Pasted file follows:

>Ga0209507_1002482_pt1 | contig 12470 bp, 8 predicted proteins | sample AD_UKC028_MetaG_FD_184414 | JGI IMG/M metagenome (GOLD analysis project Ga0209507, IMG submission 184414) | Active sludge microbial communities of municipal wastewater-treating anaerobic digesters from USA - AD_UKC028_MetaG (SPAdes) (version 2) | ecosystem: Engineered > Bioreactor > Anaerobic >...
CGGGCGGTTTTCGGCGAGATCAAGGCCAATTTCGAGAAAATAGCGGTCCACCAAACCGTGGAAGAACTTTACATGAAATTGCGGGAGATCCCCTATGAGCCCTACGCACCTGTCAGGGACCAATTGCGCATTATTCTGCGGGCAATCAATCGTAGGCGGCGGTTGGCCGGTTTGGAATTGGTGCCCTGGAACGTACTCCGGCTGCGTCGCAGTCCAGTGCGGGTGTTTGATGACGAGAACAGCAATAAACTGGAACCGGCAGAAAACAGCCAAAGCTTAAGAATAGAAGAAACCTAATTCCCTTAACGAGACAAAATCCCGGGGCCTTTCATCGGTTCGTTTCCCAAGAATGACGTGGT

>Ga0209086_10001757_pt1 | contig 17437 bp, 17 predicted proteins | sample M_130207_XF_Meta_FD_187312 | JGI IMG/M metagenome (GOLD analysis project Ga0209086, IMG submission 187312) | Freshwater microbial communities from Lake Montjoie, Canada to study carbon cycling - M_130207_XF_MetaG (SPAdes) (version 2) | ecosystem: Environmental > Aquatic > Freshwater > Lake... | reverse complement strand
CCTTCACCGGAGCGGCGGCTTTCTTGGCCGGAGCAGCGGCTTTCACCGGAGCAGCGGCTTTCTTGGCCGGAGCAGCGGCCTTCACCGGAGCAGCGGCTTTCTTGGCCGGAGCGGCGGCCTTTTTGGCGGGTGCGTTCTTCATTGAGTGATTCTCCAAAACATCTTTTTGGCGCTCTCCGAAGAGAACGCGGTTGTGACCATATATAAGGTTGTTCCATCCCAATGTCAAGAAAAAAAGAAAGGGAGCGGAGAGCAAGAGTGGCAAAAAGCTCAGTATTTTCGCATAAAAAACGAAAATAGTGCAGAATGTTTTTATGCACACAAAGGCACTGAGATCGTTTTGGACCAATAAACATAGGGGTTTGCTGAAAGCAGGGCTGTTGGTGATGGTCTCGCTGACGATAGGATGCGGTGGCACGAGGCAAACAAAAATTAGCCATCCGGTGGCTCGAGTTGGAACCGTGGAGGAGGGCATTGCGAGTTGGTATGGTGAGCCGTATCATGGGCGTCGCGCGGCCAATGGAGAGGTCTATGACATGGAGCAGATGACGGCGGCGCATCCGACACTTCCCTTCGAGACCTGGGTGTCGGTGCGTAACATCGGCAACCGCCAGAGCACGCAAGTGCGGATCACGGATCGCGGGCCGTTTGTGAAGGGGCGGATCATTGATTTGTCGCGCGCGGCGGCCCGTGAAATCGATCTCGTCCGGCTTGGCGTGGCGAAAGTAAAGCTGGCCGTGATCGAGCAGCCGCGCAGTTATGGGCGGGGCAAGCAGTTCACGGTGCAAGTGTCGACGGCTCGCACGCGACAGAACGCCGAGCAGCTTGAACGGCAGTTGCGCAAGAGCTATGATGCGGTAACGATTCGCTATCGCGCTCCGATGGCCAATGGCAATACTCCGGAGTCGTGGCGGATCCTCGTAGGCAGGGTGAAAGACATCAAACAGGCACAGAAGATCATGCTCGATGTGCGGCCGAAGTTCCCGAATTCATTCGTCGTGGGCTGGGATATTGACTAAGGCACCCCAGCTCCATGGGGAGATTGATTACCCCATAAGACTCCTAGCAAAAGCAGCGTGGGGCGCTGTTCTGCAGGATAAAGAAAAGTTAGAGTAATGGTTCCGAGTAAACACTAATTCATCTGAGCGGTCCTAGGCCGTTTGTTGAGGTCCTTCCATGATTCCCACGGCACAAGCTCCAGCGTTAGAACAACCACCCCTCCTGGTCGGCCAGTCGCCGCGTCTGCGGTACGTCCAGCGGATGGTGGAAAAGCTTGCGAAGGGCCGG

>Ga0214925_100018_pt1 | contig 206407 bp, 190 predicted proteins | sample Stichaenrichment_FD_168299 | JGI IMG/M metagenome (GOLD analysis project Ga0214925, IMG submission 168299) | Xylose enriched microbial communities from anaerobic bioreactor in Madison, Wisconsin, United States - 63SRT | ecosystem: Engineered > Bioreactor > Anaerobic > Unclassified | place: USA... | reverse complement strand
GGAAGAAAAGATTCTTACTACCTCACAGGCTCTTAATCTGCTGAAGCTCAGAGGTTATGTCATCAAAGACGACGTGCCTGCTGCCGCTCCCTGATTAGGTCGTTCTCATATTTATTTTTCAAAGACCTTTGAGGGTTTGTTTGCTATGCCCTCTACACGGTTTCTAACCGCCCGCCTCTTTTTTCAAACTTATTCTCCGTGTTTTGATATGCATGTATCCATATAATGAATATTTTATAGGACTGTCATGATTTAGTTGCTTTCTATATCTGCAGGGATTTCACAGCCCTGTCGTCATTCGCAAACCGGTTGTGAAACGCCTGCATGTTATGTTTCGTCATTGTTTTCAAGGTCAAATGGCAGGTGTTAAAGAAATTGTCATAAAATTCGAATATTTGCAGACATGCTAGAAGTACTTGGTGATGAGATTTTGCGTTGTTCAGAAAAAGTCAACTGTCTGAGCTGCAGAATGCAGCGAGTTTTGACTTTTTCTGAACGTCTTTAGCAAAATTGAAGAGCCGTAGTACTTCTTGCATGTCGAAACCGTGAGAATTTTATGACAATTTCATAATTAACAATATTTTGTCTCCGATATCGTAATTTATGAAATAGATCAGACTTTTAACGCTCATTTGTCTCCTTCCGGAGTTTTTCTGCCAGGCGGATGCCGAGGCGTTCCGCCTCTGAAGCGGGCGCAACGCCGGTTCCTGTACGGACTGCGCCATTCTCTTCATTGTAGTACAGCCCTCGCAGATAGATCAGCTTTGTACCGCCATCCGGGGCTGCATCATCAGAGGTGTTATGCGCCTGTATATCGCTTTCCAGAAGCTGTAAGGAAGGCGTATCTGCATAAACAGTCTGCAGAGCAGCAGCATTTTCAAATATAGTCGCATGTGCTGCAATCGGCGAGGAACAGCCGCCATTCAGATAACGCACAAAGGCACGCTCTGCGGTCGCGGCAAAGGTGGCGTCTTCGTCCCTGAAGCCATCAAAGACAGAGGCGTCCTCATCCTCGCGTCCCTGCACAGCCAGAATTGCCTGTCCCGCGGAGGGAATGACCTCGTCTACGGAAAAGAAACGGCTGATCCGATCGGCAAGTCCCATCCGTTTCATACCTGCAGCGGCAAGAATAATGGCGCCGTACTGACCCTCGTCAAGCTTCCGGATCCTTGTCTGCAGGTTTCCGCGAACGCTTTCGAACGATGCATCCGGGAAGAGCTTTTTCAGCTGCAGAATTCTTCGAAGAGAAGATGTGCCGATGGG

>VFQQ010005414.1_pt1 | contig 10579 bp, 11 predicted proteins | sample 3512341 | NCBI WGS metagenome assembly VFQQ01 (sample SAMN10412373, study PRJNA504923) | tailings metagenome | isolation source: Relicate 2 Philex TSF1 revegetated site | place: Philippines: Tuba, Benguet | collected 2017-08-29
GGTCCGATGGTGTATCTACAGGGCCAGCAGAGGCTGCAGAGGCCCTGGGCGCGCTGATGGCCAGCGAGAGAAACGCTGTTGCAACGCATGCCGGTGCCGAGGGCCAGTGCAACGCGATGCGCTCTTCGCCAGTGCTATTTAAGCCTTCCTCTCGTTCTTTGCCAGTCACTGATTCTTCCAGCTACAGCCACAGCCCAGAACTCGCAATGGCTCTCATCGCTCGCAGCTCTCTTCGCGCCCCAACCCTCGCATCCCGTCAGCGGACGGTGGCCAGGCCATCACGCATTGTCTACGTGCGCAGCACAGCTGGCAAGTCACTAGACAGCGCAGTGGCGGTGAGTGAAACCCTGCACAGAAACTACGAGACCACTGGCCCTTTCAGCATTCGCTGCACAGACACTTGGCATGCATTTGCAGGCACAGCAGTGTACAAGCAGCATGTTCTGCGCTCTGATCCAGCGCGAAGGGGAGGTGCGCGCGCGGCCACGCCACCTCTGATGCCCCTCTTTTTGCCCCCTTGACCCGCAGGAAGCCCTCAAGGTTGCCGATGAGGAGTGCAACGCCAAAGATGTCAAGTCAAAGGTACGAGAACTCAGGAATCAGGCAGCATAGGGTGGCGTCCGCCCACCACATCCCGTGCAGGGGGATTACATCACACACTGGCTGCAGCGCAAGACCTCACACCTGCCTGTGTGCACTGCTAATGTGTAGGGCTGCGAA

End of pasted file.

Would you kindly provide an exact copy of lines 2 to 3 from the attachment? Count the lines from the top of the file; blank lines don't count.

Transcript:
CGGGCGGTTTTCGGCGAGATCAAGGCCAATTTCGAGAAAATAGCGGTCCACCAAACCGTGGAAGAACTTTACATGAAATTGCGGGAGATCCCCTATGAGCCCTACGCACCTGTCAGGGACCAATTGCGCATTATTCTGCGGGCAATCAATCGTAGGCGGCGGTTGGCCGGTTTGGAATTGGTGCCCTGGAACGTACTCCGGCTGCGTCGCAGTCCAGTGCGGGTGTTTGATGACGAGAACAGCAATAAACTGGAACCGGCAGAAAACAGCCAAAGCTTAAGAATAGAAGAAACCTAATTCCCTTAACGAGACAAAATCCCGGGGCCTTTCATCGGTTCGTTTCCCAAGAATGACGTGGT

>Ga0209086_10001757_pt1 | contig 17437 bp, 17 predicted proteins | sample M_130207_XF_Meta_FD_187312 | JGI IMG/M metagenome (GOLD analysis project Ga0209086, IMG submission 187312) | Freshwater microbial communities from Lake Montjoie, Canada to study carbon cycling - M_130207_XF_MetaG (SPAdes) (version 2) | ecosystem: Environmental > Aquatic > Freshwater > Lake... | reverse complement strand